- Size: About 20 to 30 cm long (excluding the tail)
- Color: Generally gray, brown, or reddish
- Appearance: Bushy tail, pointed ears
- Attraction: Food like nuts, seeds, buds, nests in trees near homes, sometimes attics for shelter
- Detection Element: Noises in attics early in the morning, gnawed holes in sidings or fascia boards, damage to electrical wires.
Appearance of Squirrels
Squirrels are distinguished by their dense fur that varies from gray, brown, to red, and sometimes black, depending on the species. They possess long, bushy tails that help them maintain balance while climbing and jumping between trees. Their size generally varies between 20 and 30 cm, not counting the tail which can add up to 20 cm more. Their ears are often small and pointed, and some squirrels even sport small tufts of hair on top of their ears. Their bright and expressive eyes are adapted for sharp vision, essential for detecting predators and finding food.
Habitat of Squirrels
Squirrels’ habitats vary widely depending on the species. They are primarily found in forests but some have adapted to urban and suburban environments. In forests, they prefer areas with an abundance of trees, particularly those that produce nuts, seeds, or fruits, which are a significant part of their diet. Squirrels build their nests, called “dreys,” from leaves and twigs, usually in trees, but they can also occupy burrows or natural cavities.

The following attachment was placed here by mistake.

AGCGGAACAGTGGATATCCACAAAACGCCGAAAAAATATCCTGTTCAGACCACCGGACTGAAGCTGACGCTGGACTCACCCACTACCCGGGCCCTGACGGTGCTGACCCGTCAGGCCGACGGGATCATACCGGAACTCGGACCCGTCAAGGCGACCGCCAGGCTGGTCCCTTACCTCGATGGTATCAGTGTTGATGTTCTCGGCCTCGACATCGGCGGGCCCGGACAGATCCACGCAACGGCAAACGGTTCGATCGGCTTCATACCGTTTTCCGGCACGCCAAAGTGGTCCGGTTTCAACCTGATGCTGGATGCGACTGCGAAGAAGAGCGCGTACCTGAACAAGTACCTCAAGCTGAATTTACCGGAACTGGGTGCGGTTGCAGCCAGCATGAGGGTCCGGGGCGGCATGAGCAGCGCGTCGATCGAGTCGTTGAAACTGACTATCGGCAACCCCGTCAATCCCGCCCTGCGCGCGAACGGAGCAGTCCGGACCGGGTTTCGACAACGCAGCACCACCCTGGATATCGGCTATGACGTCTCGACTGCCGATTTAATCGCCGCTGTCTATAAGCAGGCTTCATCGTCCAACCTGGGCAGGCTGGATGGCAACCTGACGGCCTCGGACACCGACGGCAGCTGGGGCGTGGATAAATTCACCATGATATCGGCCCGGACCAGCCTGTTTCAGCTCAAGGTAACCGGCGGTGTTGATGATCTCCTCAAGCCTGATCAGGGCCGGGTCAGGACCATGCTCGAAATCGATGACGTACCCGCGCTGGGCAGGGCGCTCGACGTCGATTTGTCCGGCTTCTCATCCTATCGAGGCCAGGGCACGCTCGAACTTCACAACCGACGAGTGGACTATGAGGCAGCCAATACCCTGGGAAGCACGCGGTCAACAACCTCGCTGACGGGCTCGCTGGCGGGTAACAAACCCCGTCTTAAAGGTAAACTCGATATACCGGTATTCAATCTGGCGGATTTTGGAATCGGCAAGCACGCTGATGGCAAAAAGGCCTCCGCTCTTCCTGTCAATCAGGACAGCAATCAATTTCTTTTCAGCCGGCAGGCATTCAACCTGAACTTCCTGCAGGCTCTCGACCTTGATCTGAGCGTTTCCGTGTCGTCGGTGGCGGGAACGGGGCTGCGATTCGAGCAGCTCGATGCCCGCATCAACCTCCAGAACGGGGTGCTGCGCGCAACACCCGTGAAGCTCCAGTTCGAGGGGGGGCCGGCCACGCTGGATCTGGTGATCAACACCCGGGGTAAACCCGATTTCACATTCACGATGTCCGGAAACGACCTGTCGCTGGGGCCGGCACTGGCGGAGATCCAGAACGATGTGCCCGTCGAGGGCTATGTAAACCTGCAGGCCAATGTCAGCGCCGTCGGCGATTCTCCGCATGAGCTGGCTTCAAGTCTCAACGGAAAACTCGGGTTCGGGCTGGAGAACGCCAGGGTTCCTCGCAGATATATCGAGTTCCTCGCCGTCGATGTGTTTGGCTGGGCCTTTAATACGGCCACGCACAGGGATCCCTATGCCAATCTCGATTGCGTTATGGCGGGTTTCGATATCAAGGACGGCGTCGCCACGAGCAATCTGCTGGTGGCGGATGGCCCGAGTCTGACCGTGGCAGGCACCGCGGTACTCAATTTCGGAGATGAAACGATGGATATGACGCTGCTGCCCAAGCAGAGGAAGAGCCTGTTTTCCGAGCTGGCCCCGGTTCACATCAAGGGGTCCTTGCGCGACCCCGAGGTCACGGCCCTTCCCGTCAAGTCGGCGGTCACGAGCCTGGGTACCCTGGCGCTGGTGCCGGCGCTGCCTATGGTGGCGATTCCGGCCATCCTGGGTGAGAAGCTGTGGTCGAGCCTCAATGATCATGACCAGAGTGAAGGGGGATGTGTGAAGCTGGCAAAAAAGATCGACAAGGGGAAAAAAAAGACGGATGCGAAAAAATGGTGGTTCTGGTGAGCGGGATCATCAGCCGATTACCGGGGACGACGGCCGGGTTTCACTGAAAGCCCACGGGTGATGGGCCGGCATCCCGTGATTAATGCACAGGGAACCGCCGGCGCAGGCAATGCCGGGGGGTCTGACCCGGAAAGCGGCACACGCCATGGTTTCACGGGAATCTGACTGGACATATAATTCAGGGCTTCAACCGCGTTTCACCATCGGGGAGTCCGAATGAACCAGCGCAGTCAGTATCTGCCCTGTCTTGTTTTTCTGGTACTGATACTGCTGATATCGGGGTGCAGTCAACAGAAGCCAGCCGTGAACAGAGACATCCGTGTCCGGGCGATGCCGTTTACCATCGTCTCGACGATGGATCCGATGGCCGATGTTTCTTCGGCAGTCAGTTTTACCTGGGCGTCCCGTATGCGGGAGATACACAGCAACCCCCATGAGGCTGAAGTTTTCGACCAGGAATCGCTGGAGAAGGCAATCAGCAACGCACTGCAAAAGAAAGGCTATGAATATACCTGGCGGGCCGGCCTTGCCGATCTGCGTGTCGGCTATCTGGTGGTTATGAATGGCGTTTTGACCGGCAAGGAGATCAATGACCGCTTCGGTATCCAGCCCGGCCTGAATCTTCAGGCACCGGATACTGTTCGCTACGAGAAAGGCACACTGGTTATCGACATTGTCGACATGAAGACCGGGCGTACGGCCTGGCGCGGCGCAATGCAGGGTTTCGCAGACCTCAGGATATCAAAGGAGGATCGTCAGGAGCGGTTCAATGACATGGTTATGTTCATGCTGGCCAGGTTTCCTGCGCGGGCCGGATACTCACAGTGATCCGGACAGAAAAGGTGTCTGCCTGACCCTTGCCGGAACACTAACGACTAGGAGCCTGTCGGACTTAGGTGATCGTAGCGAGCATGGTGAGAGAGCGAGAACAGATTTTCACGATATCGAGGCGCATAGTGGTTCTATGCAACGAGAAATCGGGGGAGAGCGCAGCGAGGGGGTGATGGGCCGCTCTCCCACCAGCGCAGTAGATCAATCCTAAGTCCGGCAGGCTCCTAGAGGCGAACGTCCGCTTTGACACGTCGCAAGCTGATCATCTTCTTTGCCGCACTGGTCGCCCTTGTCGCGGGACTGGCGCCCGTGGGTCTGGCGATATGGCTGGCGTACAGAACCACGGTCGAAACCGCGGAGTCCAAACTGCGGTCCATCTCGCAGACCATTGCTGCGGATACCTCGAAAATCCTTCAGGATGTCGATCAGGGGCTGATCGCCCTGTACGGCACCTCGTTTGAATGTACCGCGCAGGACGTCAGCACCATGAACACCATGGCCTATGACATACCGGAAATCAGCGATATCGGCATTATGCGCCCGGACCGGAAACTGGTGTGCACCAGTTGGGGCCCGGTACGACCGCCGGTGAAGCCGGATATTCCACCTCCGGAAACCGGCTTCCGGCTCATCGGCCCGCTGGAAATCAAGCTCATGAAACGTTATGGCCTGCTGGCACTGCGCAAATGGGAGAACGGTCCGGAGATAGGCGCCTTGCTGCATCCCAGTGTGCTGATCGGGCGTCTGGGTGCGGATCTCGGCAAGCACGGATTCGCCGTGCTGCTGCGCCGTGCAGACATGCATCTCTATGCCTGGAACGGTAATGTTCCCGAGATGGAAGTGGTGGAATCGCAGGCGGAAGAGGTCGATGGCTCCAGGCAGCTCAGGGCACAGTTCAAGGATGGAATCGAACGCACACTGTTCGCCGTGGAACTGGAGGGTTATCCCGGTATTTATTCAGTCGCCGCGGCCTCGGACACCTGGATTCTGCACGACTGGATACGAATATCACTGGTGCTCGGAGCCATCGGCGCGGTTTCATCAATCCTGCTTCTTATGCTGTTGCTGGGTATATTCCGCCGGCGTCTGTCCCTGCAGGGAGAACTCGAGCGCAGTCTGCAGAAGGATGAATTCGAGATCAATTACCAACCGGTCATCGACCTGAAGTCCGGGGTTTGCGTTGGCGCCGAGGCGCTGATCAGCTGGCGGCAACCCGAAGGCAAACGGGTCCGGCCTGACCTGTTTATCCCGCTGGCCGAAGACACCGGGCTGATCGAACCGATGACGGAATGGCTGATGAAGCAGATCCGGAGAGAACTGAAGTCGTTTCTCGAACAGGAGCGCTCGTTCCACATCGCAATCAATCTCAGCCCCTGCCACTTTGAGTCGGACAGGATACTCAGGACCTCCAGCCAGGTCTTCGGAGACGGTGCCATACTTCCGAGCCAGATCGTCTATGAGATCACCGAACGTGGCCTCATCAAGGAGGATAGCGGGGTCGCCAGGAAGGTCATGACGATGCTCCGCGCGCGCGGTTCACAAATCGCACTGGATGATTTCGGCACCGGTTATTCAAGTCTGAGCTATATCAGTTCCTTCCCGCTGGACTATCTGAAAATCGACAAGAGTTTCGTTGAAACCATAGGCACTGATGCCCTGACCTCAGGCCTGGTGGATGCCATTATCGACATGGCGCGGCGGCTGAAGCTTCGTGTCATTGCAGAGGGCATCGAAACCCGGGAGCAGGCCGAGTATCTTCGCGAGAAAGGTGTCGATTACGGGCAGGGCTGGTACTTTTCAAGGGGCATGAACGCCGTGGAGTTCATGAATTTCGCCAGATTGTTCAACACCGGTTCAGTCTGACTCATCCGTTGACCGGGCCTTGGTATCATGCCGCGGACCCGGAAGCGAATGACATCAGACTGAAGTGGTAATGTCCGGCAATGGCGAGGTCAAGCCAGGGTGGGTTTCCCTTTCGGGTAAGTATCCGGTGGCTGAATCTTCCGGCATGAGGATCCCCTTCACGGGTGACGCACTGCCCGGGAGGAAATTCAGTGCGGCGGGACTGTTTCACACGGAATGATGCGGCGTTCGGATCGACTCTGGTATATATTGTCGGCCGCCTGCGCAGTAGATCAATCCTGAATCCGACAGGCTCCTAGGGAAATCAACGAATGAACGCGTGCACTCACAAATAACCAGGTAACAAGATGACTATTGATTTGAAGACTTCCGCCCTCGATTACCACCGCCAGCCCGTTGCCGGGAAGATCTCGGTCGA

Behavior of Squirrels
Squirrels are known for their agility and ability to climb and jump between trees with ease. They are primarily active during the day, especially in the morning and late afternoon. These animals are omnivorous, feeding on a variety of foods, including nuts, seeds, buds, insects, and sometimes small vertebrates. They have a characteristic habit of storing food for the winter, making them essential for seed dispersion. The social behavior of squirrels varies by species, ranging from solitary to living in small groups. During the breeding season, male squirrels may engage in vigorous chases to win a female’s favor.
Distinguishing Squirrels from Other Species
Chipmunks are often confused with squirrels due to their size and similar behavior. However, chipmunks are generally smaller and have distinctive stripes on their back and face, unlike squirrels. In terms of behavior, although both species store food, chipmunks have cheek pouches for carrying food, a feature that squirrels do not have. Chipmunks are also more terrestrial and spend less time in trees compared to squirrels.
Rats, larger than mice and shrews, can sometimes be mistaken for young squirrels. However, rats have a long, bare, and scaly tail, very different from the bushy tail of squirrels. Their fur is generally coarser and less colorful than that of squirrels. Rats are also more adapted to urban living and are known for their ability to survive in diverse environments, while squirrels prefer habitats with trees.